Six state-of-the-art palliative care beds financed by the Susie Long Hospice Fund will be officially opened in St Luke's Hospital General Hospital for Carlow-Kilkenny on Friday (October 10th, 2014).
Minister of State Ann Phelan will unveil the new beds, equipment and furnishings which were funded by the group set up in memory of the late Susie Long.
Susie died of bowel cancer on October 12th, 2007, aged 41 but not before she exposed the failings of a two-tier healthcare system. Susie's husband, Conor Mac Liam, and their two children Áine and Fergus, have welcomed the new facilities at St Luke's.
The Susie Long Hospice Fund (SLHF) allocated €50,000 for the new specialist beds, equipment and furnishings in St Luke's.
Chairman of the SLHF Fund Tommy Roche said the group is "delighted to provide support to palliative care patients" in the hospital. "We will also be funding a family area very soon. These measures will add to the excellent care already provided by management and staff at the hospital."
He added: "It is thanks to the generosity of the people who donated to the Susie Long Hospice Fund that palliative care patients will now see real benefits. We look forward to the day when we return to St Luke's to open the permanent 12-bed hospice."
The SLHF has raised over €688,000 to date and continues to raise awareness of the need for hospice care for patients throughout the country. The group has been working closely with General Manager of St Luke's Hospital Anne Slattery and Clinical Director of the hospital Dr Garry Courtney in recent months to secure the new beds.
"We would like to extend our thanks to the management and all of the staff at St Luke's for their ongoing commitment to palliative care patients in Carlow and Kilkenny," said Mr Roche.A ceremony to mark the official opening of the new beds will be attended by Minister of State Ann Phelan, members of the SLHF, and management at St Luke's in the Education Centre, Administration Building, on Friday (October 10th, 2014, at 11 am).
Press statement by the family of Susie Long regarding the announcement earlier in the year by the Susie Long Hospice Fund of the opening a six-bed palliative care unit in St. Luke’s Hospital in Kilkenny.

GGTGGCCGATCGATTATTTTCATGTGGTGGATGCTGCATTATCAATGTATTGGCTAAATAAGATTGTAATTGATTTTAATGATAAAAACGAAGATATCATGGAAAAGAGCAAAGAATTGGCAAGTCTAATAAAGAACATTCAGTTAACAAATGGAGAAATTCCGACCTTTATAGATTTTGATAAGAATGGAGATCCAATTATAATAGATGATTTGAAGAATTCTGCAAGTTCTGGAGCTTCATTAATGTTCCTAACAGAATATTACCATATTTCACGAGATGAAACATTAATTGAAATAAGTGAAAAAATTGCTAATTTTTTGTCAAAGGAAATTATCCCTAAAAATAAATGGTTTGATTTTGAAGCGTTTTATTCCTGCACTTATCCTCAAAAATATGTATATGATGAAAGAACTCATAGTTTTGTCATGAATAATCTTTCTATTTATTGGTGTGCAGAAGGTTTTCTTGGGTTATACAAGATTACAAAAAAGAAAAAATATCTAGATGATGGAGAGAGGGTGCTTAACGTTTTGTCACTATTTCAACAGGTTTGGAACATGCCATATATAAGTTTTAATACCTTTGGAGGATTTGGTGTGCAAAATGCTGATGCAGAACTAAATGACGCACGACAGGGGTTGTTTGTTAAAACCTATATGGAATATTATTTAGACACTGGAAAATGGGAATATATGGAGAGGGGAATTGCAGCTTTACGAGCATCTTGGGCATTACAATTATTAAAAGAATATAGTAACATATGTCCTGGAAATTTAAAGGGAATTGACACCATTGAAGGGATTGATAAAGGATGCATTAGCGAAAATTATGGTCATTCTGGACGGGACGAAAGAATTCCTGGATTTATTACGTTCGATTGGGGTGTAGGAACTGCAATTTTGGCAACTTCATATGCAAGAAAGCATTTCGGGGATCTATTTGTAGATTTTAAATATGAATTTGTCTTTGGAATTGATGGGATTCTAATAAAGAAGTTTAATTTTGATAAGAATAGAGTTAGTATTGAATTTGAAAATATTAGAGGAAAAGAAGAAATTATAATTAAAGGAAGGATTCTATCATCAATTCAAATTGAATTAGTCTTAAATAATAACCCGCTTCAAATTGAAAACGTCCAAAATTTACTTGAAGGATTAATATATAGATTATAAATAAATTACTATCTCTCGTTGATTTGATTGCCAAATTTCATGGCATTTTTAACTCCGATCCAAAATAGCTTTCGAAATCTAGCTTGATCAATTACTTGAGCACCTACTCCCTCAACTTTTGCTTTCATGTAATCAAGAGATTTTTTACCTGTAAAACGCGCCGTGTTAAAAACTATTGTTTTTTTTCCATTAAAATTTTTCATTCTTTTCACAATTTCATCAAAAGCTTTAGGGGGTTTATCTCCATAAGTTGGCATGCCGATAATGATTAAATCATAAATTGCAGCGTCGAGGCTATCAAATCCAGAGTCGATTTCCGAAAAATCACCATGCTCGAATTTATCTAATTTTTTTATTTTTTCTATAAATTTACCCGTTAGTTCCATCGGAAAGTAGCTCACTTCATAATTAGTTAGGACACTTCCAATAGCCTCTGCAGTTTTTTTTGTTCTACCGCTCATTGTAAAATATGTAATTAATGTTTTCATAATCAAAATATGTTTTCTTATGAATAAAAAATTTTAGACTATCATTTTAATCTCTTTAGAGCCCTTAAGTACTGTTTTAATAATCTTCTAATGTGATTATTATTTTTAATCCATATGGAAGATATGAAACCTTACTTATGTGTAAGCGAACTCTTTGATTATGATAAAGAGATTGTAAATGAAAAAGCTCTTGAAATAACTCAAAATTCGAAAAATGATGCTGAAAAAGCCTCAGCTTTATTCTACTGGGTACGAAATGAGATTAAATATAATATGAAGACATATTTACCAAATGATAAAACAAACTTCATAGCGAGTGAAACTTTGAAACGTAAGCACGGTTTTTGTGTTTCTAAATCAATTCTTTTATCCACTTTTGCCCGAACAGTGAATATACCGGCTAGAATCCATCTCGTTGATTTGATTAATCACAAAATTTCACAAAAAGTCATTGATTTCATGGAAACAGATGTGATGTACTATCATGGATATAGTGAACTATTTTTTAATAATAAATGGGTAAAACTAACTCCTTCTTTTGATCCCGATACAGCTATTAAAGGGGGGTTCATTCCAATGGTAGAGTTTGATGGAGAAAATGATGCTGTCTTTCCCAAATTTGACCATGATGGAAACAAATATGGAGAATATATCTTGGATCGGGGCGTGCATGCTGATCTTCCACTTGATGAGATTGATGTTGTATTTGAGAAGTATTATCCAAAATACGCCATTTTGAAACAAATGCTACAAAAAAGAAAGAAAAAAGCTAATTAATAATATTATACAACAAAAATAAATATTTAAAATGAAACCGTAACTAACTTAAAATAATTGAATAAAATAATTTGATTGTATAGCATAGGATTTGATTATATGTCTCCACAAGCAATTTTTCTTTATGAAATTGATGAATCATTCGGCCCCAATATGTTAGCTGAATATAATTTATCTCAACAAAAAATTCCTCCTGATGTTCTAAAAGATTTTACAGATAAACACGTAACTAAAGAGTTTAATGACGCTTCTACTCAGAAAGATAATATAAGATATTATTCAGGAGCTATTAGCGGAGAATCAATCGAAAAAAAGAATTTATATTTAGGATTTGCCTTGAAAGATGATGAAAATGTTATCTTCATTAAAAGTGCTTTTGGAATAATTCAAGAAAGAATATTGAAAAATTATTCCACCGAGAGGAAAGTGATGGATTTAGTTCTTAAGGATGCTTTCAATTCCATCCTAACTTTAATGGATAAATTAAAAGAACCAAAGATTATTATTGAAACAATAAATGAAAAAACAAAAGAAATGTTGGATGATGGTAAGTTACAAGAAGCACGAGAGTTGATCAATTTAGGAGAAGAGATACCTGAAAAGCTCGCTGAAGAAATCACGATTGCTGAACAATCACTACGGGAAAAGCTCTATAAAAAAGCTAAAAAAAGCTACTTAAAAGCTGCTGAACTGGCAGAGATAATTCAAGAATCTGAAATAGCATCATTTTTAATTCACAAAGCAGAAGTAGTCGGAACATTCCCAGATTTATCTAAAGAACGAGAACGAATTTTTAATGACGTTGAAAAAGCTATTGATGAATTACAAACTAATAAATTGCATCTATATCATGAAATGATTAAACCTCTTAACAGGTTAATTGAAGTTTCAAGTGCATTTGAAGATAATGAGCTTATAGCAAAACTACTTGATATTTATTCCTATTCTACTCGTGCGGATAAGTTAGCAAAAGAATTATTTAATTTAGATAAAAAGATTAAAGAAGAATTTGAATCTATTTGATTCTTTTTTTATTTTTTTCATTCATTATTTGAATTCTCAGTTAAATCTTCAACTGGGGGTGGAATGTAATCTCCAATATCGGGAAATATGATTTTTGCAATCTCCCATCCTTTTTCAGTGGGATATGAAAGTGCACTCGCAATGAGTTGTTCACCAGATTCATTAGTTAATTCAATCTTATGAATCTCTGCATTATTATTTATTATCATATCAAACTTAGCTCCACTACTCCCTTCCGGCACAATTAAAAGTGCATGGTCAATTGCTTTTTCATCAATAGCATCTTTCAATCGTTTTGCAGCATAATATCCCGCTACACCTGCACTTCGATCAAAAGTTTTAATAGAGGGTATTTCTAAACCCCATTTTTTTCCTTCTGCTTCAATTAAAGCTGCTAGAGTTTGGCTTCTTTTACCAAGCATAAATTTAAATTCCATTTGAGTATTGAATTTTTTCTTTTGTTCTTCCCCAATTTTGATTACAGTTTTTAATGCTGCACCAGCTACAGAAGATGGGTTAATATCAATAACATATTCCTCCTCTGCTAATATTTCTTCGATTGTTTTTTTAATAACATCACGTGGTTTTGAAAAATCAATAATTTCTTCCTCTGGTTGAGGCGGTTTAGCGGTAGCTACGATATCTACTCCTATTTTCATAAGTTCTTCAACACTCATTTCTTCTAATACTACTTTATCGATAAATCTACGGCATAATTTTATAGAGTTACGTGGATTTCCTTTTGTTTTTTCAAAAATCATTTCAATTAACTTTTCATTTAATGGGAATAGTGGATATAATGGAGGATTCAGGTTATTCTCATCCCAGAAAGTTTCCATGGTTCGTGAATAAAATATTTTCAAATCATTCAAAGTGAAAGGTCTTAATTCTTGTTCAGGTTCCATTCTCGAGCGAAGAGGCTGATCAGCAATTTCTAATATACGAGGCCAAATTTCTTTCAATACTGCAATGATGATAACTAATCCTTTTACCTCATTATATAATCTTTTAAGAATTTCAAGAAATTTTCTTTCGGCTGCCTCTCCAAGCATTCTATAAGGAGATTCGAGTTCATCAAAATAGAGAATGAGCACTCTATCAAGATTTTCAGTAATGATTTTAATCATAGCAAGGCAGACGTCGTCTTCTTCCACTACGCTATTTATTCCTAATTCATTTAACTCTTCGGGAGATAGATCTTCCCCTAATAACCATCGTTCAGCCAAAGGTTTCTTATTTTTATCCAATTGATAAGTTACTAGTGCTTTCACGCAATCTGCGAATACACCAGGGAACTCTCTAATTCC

“Today is an emotional day for us, as the promise of a hospice for Kilkenny begins to turn into a reality. We are delighted that progress is now being made in bringing this vital service to the people in our community who are terminally ill and their families also. Susie had to travel to a hospice in Dublin, and we were lucky to able to stay with family there to be with her in her final days. We hope this development in St. Luke’s will help remove the turmoil many patients and the families go through, and bring some of the peace and calm that Susie and we experienced in Our Lady’s Hospice in Harold’s Cross in Dublin. Hospice care allowed Susie to emerge from pain and uncertainty, to become her full self again and allowed her to speak out on behalf of those who were not receiving the care and treatment they deserved. A full hospice service network must be put in place right across Ireland; the terminally ill in every county deserve it, and they cannot wait.
“The process to get to this point has been a long and arduous one. In 2008, a year after Susie passed, we saw funding which was supposed to be ring-fenced for palliative care, left unspent in the South-East and simply being reabsorbed into the general HSE budget. In 2009 we saw the publication of the HSE’s five year plan for priority projects for palliative care, including the target of completing a hospice in Kilkenny by 2013. This deadline was allowed to pass without official explanation last year. All this time the Susie Long Hospice Fund (SLHF) has lobbied and raised money for such a hospice. So it is with great relief and hope that we receive this announcement today. We would like to acknowledge the trojan work done by the SLHF committee over the years and particularly the work of our chairman Tommy Roche and the clinical director of St. Luke’s, Garry Courtney. We look forward to opening of this interim 6-bed unit palliative care unit shortly and believe that pressure must now be maintained to build the permanent 12-bed hospice as soon as possible.”
Conor Mac Liam,
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